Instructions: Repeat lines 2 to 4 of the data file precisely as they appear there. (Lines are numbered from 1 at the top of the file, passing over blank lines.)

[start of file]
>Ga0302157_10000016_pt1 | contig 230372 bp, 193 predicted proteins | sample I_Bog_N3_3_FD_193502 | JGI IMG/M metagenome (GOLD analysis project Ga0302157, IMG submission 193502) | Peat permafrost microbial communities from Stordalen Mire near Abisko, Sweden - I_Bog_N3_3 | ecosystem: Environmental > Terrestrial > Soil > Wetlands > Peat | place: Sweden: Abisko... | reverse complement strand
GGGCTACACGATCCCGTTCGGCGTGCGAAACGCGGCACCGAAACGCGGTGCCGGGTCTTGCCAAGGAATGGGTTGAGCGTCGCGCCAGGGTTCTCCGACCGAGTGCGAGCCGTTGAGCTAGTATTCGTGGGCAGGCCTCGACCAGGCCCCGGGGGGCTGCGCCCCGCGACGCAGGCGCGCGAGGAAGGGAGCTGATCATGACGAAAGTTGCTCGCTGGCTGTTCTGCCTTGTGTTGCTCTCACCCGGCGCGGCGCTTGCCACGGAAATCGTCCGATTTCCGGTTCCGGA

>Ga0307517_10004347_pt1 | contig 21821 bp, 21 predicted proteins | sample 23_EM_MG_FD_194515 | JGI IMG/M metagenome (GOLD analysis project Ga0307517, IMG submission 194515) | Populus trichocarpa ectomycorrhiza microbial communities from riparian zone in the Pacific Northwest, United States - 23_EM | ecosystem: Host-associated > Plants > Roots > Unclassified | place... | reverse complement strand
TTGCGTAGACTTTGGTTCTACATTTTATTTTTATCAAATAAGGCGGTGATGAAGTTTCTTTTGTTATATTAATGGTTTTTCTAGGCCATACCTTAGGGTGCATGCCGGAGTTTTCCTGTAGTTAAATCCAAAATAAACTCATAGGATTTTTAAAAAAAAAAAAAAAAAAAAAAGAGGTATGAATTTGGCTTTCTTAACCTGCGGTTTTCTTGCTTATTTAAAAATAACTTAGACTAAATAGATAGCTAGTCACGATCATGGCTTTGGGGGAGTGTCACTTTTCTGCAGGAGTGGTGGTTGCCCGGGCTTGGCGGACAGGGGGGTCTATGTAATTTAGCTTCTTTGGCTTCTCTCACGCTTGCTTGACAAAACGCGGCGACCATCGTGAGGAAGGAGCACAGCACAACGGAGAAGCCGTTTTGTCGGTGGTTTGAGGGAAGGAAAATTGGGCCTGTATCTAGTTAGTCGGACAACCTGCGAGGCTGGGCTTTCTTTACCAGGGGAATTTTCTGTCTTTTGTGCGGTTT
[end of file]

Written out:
GGGCTACACGATCCCGTTCGGCGTGCGAAACGCGGCACCGAAACGCGGTGCCGGGTCTTGCCAAGGAATGGGTTGAGCGTCGCGCCAGGGTTCTCCGACCGAGTGCGAGCCGTTGAGCTAGTATTCGTGGGCAGGCCTCGACCAGGCCCCGGGGGGCTGCGCCCCGCGACGCAGGCGCGCGAGGAAGGGAGCTGATCATGACGAAAGTTGCTCGCTGGCTGTTCTGCCTTGTGTTGCTCTCACCCGGCGCGGCGCTTGCCACGGAAATCGTCCGATTTCCGGTTCCGGA

>Ga0307517_10004347_pt1 | contig 21821 bp, 21 predicted proteins | sample 23_EM_MG_FD_194515 | JGI IMG/M metagenome (GOLD analysis project Ga0307517, IMG submission 194515) | Populus trichocarpa ectomycorrhiza microbial communities from riparian zone in the Pacific Northwest, United States - 23_EM | ecosystem: Host-associated > Plants > Roots > Unclassified | place... | reverse complement strand
TTGCGTAGACTTTGGTTCTACATTTTATTTTTATCAAATAAGGCGGTGATGAAGTTTCTTTTGTTATATTAATGGTTTTTCTAGGCCATACCTTAGGGTGCATGCCGGAGTTTTCCTGTAGTTAAATCCAAAATAAACTCATAGGATTTTTAAAAAAAAAAAAAAAAAAAAAAGAGGTATGAATTTGGCTTTCTTAACCTGCGGTTTTCTTGCTTATTTAAAAATAACTTAGACTAAATAGATAGCTAGTCACGATCATGGCTTTGGGGGAGTGTCACTTTTCTGCAGGAGTGGTGGTTGCCCGGGCTTGGCGGACAGGGGGGTCTATGTAATTTAGCTTCTTTGGCTTCTCTCACGCTTGCTTGACAAAACGCGGCGACCATCGTGAGGAAGGAGCACAGCACAACGGAGAAGCCGTTTTGTCGGTGGTTTGAGGGAAGGAAAATTGGGCCTGTATCTAGTTAGTCGGACAACCTGCGAGGCTGGGCTTTCTTTACCAGGGGAATTTTCTGTCTTTTGTGCGGTTT